The Anti-BID coalition is headed up by Anthony Pennacchio of Vanguard Computers / Bulldog Technologies, a large property owner within New York City. Anthony owns multiple buildings in NYC and provides medical billing and point of sale systems to many of the stores on the avenue. He also sits on the board of the Bay Ridge Birthing Center. Many of his clients and tenants have joined him in the Anti-BID coalition, as well as property owners and store owners who are are adamantly against what they see as a tax increase for their businesses.

We sat down with Anthony after we recorded our main interview with the BID steering committee. The interview was not intended for broadcast as it lasted about two hours. We used what we learned, after some fact-checking, to clarify our understanding of the anti-BID coalition, which we summarized in the opening of the episode.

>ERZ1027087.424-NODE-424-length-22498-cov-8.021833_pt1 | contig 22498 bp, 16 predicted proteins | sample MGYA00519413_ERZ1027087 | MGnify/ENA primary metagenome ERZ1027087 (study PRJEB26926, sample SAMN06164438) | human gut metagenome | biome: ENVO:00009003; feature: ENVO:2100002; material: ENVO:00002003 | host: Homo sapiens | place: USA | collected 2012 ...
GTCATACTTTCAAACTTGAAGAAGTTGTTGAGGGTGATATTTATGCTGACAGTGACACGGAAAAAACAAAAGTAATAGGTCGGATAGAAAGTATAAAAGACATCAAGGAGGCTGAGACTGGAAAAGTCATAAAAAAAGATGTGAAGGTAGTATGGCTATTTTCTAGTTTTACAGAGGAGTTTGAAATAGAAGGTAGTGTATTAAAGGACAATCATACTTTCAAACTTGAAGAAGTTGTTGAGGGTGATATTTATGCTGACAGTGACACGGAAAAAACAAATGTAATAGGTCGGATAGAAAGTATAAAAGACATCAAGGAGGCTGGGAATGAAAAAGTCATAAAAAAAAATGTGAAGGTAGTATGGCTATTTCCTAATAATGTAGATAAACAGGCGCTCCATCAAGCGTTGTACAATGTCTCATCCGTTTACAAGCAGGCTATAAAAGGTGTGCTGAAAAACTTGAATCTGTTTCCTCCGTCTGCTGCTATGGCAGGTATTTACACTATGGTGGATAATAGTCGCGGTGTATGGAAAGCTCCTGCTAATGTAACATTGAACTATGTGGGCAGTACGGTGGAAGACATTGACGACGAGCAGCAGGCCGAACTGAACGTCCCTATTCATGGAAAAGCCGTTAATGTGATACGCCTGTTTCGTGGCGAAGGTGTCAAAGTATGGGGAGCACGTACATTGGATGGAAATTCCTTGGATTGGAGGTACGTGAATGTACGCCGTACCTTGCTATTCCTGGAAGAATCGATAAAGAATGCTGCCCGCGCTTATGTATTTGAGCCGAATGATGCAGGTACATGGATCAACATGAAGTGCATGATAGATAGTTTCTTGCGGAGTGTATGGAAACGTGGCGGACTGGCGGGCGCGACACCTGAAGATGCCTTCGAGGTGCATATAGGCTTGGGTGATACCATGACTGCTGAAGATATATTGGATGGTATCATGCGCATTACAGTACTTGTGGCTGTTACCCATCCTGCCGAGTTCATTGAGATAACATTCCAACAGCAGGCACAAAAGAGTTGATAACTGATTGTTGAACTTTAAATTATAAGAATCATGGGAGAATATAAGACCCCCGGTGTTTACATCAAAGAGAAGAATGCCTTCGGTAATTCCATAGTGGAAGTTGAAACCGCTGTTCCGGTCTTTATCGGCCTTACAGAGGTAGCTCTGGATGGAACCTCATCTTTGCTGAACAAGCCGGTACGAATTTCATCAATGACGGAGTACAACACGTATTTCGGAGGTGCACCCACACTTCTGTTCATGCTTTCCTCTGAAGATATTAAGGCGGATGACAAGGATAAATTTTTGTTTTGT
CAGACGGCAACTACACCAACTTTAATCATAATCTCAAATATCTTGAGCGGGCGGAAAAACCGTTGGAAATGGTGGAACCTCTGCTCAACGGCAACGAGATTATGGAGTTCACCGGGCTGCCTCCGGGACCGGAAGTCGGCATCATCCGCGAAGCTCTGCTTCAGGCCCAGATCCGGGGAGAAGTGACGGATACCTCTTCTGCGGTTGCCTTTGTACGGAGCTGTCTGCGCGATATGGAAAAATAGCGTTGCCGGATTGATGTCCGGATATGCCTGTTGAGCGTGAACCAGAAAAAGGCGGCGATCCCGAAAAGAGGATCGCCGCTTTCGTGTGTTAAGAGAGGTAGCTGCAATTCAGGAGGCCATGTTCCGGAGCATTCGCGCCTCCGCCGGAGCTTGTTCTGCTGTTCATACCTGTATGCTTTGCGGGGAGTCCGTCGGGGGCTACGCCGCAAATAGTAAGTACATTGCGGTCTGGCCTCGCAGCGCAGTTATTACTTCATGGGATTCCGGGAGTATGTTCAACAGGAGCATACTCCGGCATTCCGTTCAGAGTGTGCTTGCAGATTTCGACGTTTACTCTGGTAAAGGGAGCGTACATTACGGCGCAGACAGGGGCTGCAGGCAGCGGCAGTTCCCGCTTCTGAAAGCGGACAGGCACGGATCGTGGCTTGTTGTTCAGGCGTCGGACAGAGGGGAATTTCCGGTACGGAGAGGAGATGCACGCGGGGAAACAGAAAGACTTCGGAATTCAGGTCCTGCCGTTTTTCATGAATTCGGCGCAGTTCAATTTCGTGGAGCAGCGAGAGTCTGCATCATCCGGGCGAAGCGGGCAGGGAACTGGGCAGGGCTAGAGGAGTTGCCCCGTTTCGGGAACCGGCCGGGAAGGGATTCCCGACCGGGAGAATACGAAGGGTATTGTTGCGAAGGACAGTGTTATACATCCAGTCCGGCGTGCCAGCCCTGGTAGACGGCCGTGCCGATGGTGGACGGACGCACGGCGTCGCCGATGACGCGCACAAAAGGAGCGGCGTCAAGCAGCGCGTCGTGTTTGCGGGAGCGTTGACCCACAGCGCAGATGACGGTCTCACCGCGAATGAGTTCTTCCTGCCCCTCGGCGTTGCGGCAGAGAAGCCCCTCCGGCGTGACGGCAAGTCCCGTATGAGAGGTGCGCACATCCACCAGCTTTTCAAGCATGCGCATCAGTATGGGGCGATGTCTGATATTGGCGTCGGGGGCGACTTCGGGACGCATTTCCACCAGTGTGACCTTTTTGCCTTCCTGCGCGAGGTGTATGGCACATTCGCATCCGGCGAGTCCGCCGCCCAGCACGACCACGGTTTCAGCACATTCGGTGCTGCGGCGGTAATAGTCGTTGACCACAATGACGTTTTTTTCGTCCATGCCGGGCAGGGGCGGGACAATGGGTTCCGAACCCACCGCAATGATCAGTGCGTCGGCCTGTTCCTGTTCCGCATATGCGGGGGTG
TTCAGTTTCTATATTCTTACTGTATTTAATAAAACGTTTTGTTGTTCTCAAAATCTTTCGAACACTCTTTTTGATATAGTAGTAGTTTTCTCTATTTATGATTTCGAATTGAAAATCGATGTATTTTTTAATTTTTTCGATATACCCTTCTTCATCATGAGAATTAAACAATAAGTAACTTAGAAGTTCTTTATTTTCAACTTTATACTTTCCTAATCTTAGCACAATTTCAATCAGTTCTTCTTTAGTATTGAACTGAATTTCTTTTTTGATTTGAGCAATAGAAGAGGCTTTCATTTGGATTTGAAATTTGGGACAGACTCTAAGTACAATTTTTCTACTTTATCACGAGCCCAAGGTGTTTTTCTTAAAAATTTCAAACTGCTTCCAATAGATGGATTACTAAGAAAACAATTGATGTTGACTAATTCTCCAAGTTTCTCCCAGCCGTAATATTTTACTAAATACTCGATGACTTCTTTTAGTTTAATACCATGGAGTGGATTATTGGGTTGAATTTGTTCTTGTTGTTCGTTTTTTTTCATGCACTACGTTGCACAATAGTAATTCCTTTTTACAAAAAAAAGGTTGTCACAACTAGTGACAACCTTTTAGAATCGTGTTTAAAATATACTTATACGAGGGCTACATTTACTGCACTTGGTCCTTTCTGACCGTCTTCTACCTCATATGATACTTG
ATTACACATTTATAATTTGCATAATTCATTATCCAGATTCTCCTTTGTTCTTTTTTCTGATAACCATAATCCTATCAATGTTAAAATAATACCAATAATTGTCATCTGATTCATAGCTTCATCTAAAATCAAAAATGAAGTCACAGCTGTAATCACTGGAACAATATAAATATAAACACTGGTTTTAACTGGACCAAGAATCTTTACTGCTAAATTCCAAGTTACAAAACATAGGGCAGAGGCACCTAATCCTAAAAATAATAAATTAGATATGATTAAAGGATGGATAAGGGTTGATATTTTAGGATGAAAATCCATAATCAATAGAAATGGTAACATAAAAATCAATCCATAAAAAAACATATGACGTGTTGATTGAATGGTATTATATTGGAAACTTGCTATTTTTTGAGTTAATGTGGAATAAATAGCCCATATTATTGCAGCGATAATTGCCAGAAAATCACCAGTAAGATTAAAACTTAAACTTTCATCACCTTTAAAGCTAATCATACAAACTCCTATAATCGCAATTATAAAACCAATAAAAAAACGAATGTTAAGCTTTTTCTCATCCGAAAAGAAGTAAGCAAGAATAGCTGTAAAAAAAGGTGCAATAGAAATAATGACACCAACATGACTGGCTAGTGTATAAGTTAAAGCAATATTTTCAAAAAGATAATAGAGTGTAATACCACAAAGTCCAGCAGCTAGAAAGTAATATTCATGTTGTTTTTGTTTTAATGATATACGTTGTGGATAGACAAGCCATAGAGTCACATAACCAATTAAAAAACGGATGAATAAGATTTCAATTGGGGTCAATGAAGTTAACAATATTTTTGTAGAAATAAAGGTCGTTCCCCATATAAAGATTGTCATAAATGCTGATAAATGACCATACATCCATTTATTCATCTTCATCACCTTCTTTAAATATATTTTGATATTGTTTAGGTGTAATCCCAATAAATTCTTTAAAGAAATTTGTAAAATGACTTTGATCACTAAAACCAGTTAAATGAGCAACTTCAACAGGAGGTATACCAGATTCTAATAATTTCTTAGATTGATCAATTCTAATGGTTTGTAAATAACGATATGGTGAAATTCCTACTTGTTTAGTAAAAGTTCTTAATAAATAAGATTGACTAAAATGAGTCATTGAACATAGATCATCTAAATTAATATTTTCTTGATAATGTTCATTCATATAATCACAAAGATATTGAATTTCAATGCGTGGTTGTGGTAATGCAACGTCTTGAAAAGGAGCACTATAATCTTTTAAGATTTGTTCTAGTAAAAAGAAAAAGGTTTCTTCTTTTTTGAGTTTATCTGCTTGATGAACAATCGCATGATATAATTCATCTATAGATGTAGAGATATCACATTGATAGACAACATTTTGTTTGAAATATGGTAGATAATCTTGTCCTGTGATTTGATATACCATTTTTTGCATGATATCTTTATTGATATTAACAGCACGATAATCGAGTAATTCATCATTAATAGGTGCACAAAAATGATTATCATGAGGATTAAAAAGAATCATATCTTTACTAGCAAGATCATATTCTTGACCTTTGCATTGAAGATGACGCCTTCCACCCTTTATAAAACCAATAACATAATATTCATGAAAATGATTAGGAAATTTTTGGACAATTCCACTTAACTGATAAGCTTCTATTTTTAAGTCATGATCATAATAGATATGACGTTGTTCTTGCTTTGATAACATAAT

Trivia Notes

  • We name-dropped Alan Holt in the opening of the show as a local economics expert. We had Alan on the show in our episode on Nativism all the way back in 2017!
  • Amanda Zenteno was also name-dropped when we discussed a 5th Avenue BID executive director stealing money from the BID back in 2016. Amanda is the current executive director, who came in after the previous one was fired. She’s awesome, we interviewed her in our 5th Avenue BID episode.
  • We compared BID assessments to the participatory budgeting process, where public money goes back directly into the public sphere for spending. You can learn all about participatory budgeting in our Million Dollar Question episode!

Further Reading & Listening

  • To learn more about what a BID actually does when it’s up and running, you can listen in to our episode about the Fifth Avenue BID and what it does!
  • This episode is the second and final part of a series on economic health in Bay Ridge. Check out our previous episode about storefront vacancies to get an overall idea of the economic health of the neighborhood, and other ways to advocate for mom and pop stores!